# .9 Repeating = 1 YES -or- NO

## Does .9 Repeating equal to 1?   116 members have voted

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SCSIhunterD    0

the entire point of this discussion isn't realy about whether .999.......=1 but about whether there is a need for infestemial accuaracy

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snippet1    0
Dazzla and anyone who believes that .9999 is the same as 1, needs to go back to school or should not have dropped out.

I showed your calculations were incorrect, and you laugh cause you think I'm wrong??? Please. Calculators don't lie.

Sadly, calculators tend to get confused, in which case, they lie.

And BTW, think about it - no matter how many calculations you do, 0.9999999999999 will NEVER equal 1. They are two seperate numbers. It's like if you take a step towards a wall. Then you take half a step. Then you halve the size of that step. You continue on, taking each step half the size of the step before and you will NEVER reach the wall. You will get very close, but you will never touch the wall.

Oh, and remember that theory - 'The most obvious answer is probably the correct one'

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SCSIhunterD    0
0.9999...

if that isn't equal to 1, what can you add to it to make it equal?

you add 0.000000000...1 a.k.a. the smallest possible number/ an infestemialy small number / s

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bangbang023    31
0.9999...

if that isn't equal to 1, what can you add to it to make it equal?

u cant add that when 0.999... goes on forever. there is no place to add such a number. your 0.0000....1 assumes that infinity has and end which it does not.

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ike    0
0.9999...

if that isn't equal to 1, what can you add to it to make it equal?

u cant add that when 0.999... goes on forever. there is no place to add such a number. your 0.0000....1 assumes that infinity has and end which it does not.

he never said it was possible to type it into your calculator.

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SCSIhunterD    0
0.9999...

if that isn't equal to 1, what can you add to it to make it equal?

u cant add that when 0.999... goes on forever. there is no place to add such a number. your 0.0000....1 assumes that infinity has and end which it does not.

no it doesn't assume that it terminates- it assumes that both numbers extend to the same number of decimal places, which happnes to be infenite for both numbers.

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snippet1    0
0.9999...

if that isn't equal to 1, what can you add to it to make it equal?

u cant add that when 0.999... goes on forever. there is no place to add such a number. your 0.0000....1 assumes that infinity has and end which it does not.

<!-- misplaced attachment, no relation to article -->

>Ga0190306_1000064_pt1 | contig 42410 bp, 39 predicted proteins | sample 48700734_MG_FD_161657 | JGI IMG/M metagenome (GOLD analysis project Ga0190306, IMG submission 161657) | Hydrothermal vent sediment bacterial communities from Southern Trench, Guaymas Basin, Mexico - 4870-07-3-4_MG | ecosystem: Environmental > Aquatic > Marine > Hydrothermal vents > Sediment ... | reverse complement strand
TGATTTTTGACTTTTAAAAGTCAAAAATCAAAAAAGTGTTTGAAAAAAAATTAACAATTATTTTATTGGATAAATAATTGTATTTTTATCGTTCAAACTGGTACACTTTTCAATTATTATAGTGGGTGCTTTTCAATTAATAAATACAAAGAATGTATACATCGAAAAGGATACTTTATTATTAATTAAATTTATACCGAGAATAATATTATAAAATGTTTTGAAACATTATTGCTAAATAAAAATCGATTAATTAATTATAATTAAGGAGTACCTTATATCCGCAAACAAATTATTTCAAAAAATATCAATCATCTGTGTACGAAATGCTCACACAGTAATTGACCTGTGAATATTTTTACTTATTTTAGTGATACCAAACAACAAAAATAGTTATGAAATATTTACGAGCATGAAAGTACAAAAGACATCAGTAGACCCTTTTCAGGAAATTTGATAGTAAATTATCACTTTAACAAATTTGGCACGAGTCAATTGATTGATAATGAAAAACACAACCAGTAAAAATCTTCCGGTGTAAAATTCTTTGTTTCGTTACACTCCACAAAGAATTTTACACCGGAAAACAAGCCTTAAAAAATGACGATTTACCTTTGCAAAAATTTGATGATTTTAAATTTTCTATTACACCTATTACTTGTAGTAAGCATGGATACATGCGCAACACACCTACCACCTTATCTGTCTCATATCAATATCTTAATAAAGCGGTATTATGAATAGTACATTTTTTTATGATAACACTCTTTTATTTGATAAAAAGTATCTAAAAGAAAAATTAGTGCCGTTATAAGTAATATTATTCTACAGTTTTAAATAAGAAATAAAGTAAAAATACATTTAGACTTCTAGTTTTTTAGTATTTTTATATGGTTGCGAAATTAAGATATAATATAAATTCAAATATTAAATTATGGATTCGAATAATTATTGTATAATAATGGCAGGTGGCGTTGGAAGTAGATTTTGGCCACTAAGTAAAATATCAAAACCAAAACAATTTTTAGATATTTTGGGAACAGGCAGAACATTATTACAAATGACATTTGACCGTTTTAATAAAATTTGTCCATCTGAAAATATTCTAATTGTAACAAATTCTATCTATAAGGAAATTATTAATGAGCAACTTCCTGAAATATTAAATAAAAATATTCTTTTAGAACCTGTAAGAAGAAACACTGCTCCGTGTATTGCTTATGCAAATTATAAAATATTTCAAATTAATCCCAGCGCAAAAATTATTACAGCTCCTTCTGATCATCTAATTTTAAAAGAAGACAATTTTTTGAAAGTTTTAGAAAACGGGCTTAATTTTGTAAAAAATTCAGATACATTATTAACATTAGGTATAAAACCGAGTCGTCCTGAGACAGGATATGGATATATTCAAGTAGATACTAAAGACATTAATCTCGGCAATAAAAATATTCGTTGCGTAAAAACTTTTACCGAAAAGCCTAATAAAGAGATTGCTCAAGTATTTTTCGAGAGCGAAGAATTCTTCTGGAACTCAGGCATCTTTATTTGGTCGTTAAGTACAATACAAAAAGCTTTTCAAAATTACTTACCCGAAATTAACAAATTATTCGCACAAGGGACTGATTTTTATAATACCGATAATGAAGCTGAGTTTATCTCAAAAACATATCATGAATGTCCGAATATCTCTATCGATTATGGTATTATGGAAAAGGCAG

You have to use infinity in the equation.

0.9999999... + 1e-infinity

or

0.9999999... + (1^10 * infinity)

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John    7
0.9999...

if that isn't equal to 1, what can you add to it to make it equal?

someone may have already answered this... you can "add" an infinitely small number. basically the difference between a number and a limit going to that number... if you've taken pre-calculus, this should make sense.

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ike    0

hrmm....

what fraction gives us .9999repeating ?

i just rethought my example above and realized how pointless it is in relation to this. because 9x = 3, 3/9 is still 1/3 :blush: i'm friggin tired.

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ericnkatz    1
hrmm....

what fraction gives us .9999repeating ?

i just rethought my example above and realized how pointless it is in relation to this. because 9x = 3, 3/9 is still 1/3 :blush: i'm friggin tired.

9/9 s gives you .999 [repeating]

But 9/9 s gives you 1 as well

I havent taken calculus nor pre cal, and neither have the two friends of mine included in the first post,

So according to what we have learned so far there is nothing between .9 [Repeating ] and 1

You cant have an infinite number of placements and have a 1 at the end nulifying the point of infinity

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Daem0hn    0

0.99999... = x

1 = y

x doesnt equal y

1-x=1*10^-infinity

1-y=0

if x=y then

(1-x)=(1-y)

however small teh difference it does not = 0 therefore x doesnt = y

i also have a proof that 1=0 i just need to find it

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brianicoleman    0

:blink: .999999=.999999 and 1=1, and im going to stick with that

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ericnkatz    1

What is the so called calculus anti- Proof for, 1 = .9999 [repeating]

I can only assume if there is no proof against it that it must be true

I have asked 3 math teachers and gotten the same answer "YES" I have asked other teachers and students and I get the Answer "NO"

I must assume that I am correct when i am asking math teachers and the response im getting is yes and when i ask average ordinary people i get the response no